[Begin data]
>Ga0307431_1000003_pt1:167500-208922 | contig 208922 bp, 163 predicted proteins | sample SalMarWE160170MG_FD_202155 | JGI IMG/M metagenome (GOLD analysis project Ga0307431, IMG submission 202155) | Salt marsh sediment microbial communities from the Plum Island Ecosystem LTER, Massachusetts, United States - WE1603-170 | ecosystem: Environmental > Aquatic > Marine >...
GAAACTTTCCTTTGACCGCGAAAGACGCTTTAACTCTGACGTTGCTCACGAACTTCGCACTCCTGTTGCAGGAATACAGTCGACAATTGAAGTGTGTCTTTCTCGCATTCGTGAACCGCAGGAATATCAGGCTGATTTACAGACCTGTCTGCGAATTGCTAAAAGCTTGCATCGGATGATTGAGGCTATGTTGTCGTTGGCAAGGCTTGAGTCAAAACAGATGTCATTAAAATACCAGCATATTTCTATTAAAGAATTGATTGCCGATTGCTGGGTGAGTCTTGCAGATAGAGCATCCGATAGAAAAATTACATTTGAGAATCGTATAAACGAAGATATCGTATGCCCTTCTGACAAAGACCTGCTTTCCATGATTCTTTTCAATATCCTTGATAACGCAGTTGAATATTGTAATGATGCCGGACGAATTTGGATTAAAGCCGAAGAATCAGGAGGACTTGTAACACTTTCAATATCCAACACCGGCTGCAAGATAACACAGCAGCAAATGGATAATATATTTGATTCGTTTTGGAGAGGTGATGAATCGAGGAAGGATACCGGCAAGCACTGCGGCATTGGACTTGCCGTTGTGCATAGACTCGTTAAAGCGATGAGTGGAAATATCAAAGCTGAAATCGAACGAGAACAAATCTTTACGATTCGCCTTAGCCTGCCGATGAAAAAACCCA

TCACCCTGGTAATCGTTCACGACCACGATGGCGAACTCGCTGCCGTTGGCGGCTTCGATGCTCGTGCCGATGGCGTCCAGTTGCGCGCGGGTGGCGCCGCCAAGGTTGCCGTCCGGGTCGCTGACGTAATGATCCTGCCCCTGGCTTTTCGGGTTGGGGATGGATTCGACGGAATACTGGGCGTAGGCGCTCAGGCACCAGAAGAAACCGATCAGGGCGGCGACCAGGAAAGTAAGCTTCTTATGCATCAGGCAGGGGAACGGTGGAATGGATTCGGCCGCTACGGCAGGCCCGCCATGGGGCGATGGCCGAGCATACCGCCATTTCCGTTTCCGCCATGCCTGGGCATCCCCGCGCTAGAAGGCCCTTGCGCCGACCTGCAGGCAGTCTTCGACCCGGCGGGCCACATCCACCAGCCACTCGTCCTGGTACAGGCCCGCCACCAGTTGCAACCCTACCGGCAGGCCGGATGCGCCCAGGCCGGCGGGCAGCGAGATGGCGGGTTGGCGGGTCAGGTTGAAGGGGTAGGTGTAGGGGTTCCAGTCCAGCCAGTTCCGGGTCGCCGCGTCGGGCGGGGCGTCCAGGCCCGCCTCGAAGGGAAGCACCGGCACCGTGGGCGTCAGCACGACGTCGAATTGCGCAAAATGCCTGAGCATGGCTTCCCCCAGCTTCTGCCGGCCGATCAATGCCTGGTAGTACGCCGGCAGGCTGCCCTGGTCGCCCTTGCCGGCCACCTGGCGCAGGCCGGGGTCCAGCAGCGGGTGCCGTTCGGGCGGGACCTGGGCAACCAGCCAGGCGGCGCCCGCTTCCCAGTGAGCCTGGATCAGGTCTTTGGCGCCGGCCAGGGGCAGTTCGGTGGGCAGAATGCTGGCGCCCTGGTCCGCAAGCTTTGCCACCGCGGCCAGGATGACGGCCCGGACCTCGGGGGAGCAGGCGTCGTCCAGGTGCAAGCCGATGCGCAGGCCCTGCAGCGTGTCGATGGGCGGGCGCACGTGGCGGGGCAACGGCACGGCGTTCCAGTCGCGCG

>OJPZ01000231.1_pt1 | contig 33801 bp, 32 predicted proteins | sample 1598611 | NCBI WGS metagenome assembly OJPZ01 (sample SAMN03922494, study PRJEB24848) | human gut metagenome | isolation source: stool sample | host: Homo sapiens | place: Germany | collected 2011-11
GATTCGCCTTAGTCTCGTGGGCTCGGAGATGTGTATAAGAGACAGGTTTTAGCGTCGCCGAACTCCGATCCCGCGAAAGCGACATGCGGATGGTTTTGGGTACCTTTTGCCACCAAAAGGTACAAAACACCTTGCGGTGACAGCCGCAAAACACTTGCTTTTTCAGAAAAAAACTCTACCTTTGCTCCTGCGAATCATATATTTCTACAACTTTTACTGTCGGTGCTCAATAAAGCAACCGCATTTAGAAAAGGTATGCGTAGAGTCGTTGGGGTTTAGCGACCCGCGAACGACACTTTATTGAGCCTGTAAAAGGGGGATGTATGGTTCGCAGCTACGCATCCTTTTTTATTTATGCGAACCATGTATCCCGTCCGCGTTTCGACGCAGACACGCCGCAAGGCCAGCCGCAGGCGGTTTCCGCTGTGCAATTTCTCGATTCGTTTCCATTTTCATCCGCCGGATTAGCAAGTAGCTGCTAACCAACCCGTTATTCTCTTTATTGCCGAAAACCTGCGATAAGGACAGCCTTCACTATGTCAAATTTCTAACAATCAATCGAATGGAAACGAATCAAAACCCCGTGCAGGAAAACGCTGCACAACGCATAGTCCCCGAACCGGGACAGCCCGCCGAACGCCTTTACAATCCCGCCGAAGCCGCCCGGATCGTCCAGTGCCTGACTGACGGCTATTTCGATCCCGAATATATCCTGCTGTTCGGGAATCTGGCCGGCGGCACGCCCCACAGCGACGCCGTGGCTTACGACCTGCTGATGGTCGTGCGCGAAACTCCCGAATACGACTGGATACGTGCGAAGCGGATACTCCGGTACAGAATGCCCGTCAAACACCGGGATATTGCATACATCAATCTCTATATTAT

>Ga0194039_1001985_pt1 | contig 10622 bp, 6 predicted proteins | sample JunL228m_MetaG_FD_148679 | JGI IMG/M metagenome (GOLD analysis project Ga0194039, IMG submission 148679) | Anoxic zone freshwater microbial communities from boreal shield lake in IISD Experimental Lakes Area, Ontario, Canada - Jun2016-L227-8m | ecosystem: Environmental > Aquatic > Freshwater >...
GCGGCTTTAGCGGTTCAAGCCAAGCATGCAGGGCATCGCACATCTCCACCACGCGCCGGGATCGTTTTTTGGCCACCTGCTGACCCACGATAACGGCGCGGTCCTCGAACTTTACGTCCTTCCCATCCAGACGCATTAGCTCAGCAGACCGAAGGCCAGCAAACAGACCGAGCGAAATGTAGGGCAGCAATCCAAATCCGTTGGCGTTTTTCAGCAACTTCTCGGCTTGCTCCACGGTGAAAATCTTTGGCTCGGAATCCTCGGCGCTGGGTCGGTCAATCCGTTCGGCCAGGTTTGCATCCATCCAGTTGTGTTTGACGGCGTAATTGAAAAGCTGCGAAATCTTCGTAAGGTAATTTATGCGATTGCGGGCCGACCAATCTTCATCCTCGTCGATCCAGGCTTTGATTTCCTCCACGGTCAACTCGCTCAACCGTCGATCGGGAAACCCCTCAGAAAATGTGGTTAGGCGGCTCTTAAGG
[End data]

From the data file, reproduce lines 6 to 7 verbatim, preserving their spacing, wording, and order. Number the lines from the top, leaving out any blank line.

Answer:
>Ga0194039_1001985_pt1 | contig 10622 bp, 6 predicted proteins | sample JunL228m_MetaG_FD_148679 | JGI IMG/M metagenome (GOLD analysis project Ga0194039, IMG submission 148679) | Anoxic zone freshwater microbial communities from boreal shield lake in IISD Experimental Lakes Area, Ontario, Canada - Jun2016-L227-8m | ecosystem: Environmental > Aquatic > Freshwater >...
GCGGCTTTAGCGGTTCAAGCCAAGCATGCAGGGCATCGCACATCTCCACCACGCGCCGGGATCGTTTTTTGGCCACCTGCTGACCCACGATAACGGCGCGGTCCTCGAACTTTACGTCCTTCCCATCCAGACGCATTAGCTCAGCAGACCGAAGGCCAGCAAACAGACCGAGCGAAATGTAGGGCAGCAATCCAAATCCGTTGGCGTTTTTCAGCAACTTCTCGGCTTGCTCCACGGTGAAAATCTTTGGCTCGGAATCCTCGGCGCTGGGTCGGTCAATCCGTTCGGCCAGGTTTGCATCCATCCAGTTGTGTTTGACGGCGTAATTGAAAAGCTGCGAAATCTTCGTAAGGTAATTTATGCGATTGCGGGCCGACCAATCTTCATCCTCGTCGATCCAGGCTTTGATTTCCTCCACGGTCAACTCGCTCAACCGTCGATCGGGAAACCCCTCAGAAAATGTGGTTAGGCGGCTCTTAAGG